You’ve been telling everyone you know since you were 10-years-old that you want to be a doctor. You might even have a specialty in mind. You get accepted into medical school, and it’s the proudest day of your life. Your mom posts it on social media; it’s the proudest day of her life, too. Everyone knows that you have a bright future ahead of you. Then you start medical school, and maybe it’s tough from the beginning, or maybe life throws you some curve balls, but it’s not the 4.0, Dean’s List life you were looking forward to.
For me, failing and appealing was a long process. I did well my first semester at AUC, but then dropped Physiology I and failed MCB II my second semester. It was already embarrassing to explain that I now had to stay an extra semester on-island, and it seemed like everyone on campus could see “Off-Track” stamped across my forehead. At this point, too, some things happened in my personal life that greatly affected my mental health and my ability to succeed, but that’s another story. I did pass MCB II the second time but failed Phys I. My fourth semester, I failed Phys I again along with Path I, each by one point. Now I faced the Appeal’s Committee, and it felt like my very own Facing the Giants.
In preparing for my meeting with the committee, I spoke to several people who had survived the process. Each gave me a few tips, and I thought the best approach would be to use all of them. I didn’t want to look back and wonder if there was anything else I could have done. I turned this into my 5 Point Plan for future success at AUC:
- Create and utilize a daily schedule
- Attend class daily
- Attend weekly counseling with AUC Wellness
- Attend weekly office hours with each professor
- Quit all extracurriculars until my grades improved
When writing my letter to the committee, I talked about my personal circumstances and my history with anxiety, along with laying out my plan for success. I made my letter as heartfelt as possible because I wanted to be able to focus and remain professional, not emotional, in my meeting. For someone who cries when angry, frustrated, happy, or sad, this was a major accomplishment for me. My overall approach was to think of every thing that they could use as a strike against me and find a silver lining or how I could turn it around and do better. For example, I passed MCB II the second time, which proved that I could pass my other classes if given the chance, especially since I failed them by such small margins.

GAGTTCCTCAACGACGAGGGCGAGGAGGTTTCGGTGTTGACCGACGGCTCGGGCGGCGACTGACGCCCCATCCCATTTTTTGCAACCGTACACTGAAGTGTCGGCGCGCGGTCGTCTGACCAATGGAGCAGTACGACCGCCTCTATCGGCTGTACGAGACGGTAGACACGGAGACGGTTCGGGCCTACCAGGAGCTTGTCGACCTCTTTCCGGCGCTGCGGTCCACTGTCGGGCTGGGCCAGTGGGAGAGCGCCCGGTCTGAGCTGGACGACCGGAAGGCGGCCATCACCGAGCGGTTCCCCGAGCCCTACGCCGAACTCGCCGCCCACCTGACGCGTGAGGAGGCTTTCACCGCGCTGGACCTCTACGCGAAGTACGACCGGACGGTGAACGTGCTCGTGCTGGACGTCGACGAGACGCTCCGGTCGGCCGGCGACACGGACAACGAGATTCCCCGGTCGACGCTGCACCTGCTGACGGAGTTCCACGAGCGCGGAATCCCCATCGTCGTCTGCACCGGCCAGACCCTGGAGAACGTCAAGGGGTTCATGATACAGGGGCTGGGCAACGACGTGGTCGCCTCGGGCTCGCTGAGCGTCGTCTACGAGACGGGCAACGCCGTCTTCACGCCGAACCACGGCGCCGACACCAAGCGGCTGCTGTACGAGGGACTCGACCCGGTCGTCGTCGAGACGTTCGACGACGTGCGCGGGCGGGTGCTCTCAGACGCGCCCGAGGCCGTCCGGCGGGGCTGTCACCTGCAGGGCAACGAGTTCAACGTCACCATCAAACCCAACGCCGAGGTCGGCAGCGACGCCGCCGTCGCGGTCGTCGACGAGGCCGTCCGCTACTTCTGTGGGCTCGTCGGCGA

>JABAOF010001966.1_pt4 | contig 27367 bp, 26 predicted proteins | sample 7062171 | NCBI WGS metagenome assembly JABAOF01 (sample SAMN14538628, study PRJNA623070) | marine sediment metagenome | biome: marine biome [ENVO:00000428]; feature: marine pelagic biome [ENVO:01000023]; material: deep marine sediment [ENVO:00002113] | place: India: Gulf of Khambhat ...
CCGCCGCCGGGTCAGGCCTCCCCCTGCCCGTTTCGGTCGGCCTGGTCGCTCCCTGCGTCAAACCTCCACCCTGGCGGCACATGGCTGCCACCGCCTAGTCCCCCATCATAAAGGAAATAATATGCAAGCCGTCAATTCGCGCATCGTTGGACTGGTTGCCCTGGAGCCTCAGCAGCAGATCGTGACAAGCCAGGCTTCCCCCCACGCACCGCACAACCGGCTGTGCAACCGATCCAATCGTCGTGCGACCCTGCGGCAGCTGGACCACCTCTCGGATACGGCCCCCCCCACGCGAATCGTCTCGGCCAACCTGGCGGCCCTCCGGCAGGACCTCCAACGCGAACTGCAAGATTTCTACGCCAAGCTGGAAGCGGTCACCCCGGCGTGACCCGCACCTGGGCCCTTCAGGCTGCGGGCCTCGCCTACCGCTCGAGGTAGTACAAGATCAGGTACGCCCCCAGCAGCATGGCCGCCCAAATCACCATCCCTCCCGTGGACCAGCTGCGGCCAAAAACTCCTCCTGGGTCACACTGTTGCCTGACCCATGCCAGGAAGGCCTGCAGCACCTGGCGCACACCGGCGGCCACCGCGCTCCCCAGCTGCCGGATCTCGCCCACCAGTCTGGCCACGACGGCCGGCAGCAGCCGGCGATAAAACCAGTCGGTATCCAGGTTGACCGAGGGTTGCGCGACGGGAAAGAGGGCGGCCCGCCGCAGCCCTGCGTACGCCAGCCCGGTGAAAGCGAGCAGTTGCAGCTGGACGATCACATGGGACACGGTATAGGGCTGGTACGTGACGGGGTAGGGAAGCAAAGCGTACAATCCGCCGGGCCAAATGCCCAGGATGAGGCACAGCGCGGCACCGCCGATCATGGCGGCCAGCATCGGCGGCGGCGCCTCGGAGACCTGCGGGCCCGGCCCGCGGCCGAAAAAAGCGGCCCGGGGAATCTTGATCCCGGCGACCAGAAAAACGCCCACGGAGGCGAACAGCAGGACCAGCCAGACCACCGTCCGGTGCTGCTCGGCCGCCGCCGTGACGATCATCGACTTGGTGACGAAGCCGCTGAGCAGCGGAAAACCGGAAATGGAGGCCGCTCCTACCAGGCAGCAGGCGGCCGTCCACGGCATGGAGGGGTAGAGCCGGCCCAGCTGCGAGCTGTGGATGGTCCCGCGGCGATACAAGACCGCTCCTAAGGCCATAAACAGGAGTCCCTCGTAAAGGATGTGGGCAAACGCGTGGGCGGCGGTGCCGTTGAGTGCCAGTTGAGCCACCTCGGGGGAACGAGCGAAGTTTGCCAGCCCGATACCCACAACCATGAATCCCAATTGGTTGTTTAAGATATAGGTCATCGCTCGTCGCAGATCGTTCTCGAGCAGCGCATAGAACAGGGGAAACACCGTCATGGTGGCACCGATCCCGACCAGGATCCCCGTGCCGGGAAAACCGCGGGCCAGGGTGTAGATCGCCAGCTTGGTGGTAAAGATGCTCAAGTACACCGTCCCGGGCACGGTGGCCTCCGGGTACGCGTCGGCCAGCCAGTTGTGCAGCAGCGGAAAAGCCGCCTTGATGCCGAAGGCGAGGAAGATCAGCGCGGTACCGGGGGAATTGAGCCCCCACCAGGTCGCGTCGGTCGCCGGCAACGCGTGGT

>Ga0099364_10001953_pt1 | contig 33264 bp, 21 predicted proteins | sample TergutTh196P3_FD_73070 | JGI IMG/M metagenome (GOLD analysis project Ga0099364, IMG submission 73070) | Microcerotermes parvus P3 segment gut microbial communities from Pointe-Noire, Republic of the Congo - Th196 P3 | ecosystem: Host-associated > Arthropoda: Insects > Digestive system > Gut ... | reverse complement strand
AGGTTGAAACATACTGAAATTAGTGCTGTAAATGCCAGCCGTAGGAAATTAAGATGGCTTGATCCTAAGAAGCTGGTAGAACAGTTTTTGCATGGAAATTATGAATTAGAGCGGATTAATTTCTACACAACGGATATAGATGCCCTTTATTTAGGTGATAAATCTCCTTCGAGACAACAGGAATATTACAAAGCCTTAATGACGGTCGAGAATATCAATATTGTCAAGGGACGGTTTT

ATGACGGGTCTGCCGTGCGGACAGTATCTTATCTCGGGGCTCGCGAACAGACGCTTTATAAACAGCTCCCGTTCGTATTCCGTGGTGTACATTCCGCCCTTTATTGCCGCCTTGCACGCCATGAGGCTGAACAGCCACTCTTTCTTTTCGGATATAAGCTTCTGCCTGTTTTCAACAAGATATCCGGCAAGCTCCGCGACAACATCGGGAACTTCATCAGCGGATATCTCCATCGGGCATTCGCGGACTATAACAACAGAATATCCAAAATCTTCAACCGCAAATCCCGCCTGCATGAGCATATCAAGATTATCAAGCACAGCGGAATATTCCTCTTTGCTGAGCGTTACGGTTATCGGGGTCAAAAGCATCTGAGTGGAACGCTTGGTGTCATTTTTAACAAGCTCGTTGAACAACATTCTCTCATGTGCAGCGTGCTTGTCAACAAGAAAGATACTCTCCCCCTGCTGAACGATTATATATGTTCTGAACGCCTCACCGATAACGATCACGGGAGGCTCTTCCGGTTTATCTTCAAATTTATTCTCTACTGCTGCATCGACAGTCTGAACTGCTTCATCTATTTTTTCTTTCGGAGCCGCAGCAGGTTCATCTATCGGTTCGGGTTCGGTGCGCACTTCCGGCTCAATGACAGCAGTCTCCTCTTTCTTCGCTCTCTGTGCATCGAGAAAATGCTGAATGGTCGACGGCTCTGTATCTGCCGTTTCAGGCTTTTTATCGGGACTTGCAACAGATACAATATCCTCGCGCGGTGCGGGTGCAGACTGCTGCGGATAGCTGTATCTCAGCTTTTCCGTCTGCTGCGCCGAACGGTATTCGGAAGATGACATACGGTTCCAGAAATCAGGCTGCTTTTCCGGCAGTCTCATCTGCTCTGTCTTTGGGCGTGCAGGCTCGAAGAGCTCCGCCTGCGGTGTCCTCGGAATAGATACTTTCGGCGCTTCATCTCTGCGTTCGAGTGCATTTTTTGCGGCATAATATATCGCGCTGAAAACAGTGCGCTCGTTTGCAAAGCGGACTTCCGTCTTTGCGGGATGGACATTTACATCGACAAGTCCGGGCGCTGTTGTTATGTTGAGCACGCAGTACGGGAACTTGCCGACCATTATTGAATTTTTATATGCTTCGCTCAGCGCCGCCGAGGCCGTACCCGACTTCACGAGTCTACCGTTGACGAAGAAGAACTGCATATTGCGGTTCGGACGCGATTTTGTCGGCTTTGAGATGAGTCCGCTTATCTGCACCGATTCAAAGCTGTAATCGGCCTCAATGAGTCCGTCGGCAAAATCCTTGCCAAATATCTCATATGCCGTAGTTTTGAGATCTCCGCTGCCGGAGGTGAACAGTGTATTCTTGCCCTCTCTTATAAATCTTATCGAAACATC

You are also allowed to obtain up to two letters of recommendation for your appeal. Most people get these from professors, but the only professor I was close to was on the committee and not allowed to write a letter for me. So I had to get creative, and I got a letter from joint tutors and one from a Student Government officer who was very respected by faculty, whom I was close to.
It’s also important to note that the members of the appeals committee change every semester, and you can tweak your appeal for the questions each may ask or areas they focus on. I knew that one member at the time who focused on extracurriculars, so I knew ahead of time to say I would quit all of them. I got a couple questions regarding the schedule I had made on Excel and provided in my meeting, and one professor asked me, “If you could go back, what would you have done differently?” Since I was overly prepared, I was able to answer these, even without knowing the questions in advance.
I am so thankful for the committee for believing in me and giving me a second chance. Even though I may not have strictly followed my 5 Point Plan, it was definitely a solid foundation, and I honored Phys I and passed Path I. This time I was one point away from honoring, instead of one point away from passing. The comeback is such an exceptional feeling that I appreciate, even if I don’t ever want to repeat, the appeal process.
If you do find yourself facing an appeal, remember that you are not alone. You can come through this and we are all here for you.